Not Immune from Prosecution

In Iceland 26 Bankers Are Serving Time Behind Bars

In Iceland 26 Bankers Are Serving Time Behind Bars

In the United States, bankers seem to have received “Get Out of Jail Free” cards for their transgressions. In tiny Iceland, on the other hand, a group of bankers are serving a combined seventy-four years of hard time. And today, five more bankers from Glitnir Bank are being charged.

Here are four more stories from The Iceland Review of that spunky little country’s unwillingness to put up with banking fraud:

Now those felonious clowns who packaged all those weird mortgage securities in 2008 and earlier should be doing hard time in stir in one of our fine prisons, where protecting one’s ass is a full-time occupation. Why Barack Obama and Hillary Clinton have not hauled them in is a travesty of justice.


Beyond the Law?

Enron’s Ken Lay—Convicted But Died Before Sentencing

Enron’s Ken Lay—Convicted But Died Before Sentencing

There is one class of people who are almost untouchable when they commit economic crimes while at the helm of their companies: I am referring to Chief Executive Officers (CEOs), to which I might also add Chief Financial Officers (CFOs) and Chief Operating Officers (COOs). To date, there has been no major prosecutions of the bank and securities firms CEOs who were responsible for the Great Recession of 2008—despite the fact that they, in many cases, knowingly put together subprime mortgage securities backed (essentially) by hope and pixie dust.

There have been cases of CEOs who have served time (or are serving time). These include:

  1. Jeff Skilling, Enron
  2. Martha Stewart, Martha Stewart Living Omnimedia
  3. Sanjay Kumar, Computer Associates
  4. Dennis Kozlowski, Tyco
  5. John Rigas, Adelphia
  6. Martin L. Grass, Rite-Aid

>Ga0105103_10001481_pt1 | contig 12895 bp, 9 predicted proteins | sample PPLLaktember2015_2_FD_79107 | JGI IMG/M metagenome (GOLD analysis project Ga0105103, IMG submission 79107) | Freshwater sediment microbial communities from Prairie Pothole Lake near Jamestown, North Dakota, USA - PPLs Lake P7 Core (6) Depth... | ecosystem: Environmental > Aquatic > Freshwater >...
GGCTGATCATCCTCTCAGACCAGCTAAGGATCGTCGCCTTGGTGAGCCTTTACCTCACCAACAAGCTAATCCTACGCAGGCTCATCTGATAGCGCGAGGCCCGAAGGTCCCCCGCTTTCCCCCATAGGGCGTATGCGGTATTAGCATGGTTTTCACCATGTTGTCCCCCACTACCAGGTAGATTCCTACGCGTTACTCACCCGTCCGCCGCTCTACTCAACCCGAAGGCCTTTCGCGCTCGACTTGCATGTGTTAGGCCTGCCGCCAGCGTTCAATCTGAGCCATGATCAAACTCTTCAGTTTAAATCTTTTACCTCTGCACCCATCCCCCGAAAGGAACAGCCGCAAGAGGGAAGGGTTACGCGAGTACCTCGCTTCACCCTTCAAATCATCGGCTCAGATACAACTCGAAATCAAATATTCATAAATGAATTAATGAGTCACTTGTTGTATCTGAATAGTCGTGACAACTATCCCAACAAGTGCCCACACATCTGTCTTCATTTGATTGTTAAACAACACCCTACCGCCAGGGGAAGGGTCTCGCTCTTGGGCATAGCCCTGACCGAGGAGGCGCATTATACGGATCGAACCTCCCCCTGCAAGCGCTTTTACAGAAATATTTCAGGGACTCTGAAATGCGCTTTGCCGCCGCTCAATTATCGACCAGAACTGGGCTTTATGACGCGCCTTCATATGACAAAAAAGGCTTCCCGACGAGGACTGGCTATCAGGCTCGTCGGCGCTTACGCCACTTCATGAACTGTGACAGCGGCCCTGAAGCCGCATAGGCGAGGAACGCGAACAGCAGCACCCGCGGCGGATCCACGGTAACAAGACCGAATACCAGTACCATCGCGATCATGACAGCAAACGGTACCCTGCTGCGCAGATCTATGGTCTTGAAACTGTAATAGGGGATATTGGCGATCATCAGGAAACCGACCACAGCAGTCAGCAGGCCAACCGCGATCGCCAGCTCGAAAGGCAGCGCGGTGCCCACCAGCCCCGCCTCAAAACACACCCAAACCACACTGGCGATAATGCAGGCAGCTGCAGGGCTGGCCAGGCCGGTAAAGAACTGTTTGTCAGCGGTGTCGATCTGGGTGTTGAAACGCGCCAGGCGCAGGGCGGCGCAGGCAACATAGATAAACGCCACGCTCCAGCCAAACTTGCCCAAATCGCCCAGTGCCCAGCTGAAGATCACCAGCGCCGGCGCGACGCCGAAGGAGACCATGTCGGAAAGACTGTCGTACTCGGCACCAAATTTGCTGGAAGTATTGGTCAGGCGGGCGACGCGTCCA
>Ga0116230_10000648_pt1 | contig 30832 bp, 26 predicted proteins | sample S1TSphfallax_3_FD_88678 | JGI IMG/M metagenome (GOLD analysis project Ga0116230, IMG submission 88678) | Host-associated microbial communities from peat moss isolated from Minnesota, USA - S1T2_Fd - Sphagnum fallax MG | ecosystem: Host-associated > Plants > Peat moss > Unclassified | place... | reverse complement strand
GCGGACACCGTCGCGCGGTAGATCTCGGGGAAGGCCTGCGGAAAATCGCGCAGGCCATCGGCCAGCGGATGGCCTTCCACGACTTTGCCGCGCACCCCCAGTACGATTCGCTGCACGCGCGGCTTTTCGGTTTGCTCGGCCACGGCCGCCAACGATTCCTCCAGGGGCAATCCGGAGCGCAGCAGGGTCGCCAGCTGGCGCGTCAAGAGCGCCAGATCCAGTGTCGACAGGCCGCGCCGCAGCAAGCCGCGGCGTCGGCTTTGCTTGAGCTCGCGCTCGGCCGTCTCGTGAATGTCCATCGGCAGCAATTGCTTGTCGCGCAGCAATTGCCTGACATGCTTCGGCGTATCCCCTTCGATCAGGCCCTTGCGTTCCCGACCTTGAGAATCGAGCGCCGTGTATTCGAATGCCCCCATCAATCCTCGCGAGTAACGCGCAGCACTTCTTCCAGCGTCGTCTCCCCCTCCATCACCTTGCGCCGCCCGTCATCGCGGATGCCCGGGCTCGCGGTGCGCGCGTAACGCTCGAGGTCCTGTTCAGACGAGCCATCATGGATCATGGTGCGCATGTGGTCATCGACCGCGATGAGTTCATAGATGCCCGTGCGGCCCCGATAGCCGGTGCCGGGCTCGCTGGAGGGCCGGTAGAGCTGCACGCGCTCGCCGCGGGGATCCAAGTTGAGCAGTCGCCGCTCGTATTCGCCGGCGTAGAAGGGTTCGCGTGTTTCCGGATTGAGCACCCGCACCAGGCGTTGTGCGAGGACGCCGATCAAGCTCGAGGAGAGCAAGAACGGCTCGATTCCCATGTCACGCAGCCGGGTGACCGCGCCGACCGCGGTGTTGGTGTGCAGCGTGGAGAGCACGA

7. Joseph Nacchio, Qwest
  8. Walter Forbes, Cendant
  9. Richard Scrushy, HealthSouth
  10. Bernie Ebbers, WorldCom

Ken Lay of Enron would have joined that list, but he died of a heart attack before sentencing. For more information about the above, click here.

There are class action suits, but these have a way of punishing the innocent and leaving the guilty scot-free. For one thing, it is the shareholders who suffer, not the executives. In many cases, it is the shareholders who have  initiated the cases and suffer from the resulting devaluation of their securities. And probably the biggest beneficiaries are law firms specializing in class action cases. These boys make out like bandits.

Whether CEOs wind up doing the perp walk is not the main point. I would be happy to see blame ascribed and large fines levied.

Good Ol’ Boys

Sandra Bland

Sandra Bland

In many parts of the United States, there is a class of males usually referred to as Good Ol’ Boys. We have become accustomed to letting these Good Ol’ Boys have a “Get Out of Jail Free” card whenever they step across the line. But what happens when these same erring Good Ol’ Boys are the police, mayors, judges, and district attorneys. The result is injustice, and lately, injustice on a large scale.

The Internet has been used too often to convey outrage. Today, in this post, I want to convey sadness. The strange death of Sandra Bland (pictured above) troubles me. Why should someone so young and so beautiful end her life in a jail cell by hanging herself with a plastic garbage bag. Oh, it could have been someone older and uglier and fatter, and the injustice would have been the same. But there is an added poignancy for someone who should have had a rich, full life.

I don’t know whether Sandra suffered some massive affront to her dignity that caused her to commit suicide—or whether she was “helped” by Good Ol’ Boys wearing badges. The facts have not come out yet. I’m just saying that this should not have happened whatever the circumstances.

If the Good Ol’ Boys turn out in the end to have been evil malefactors, they should suffer the full consequences.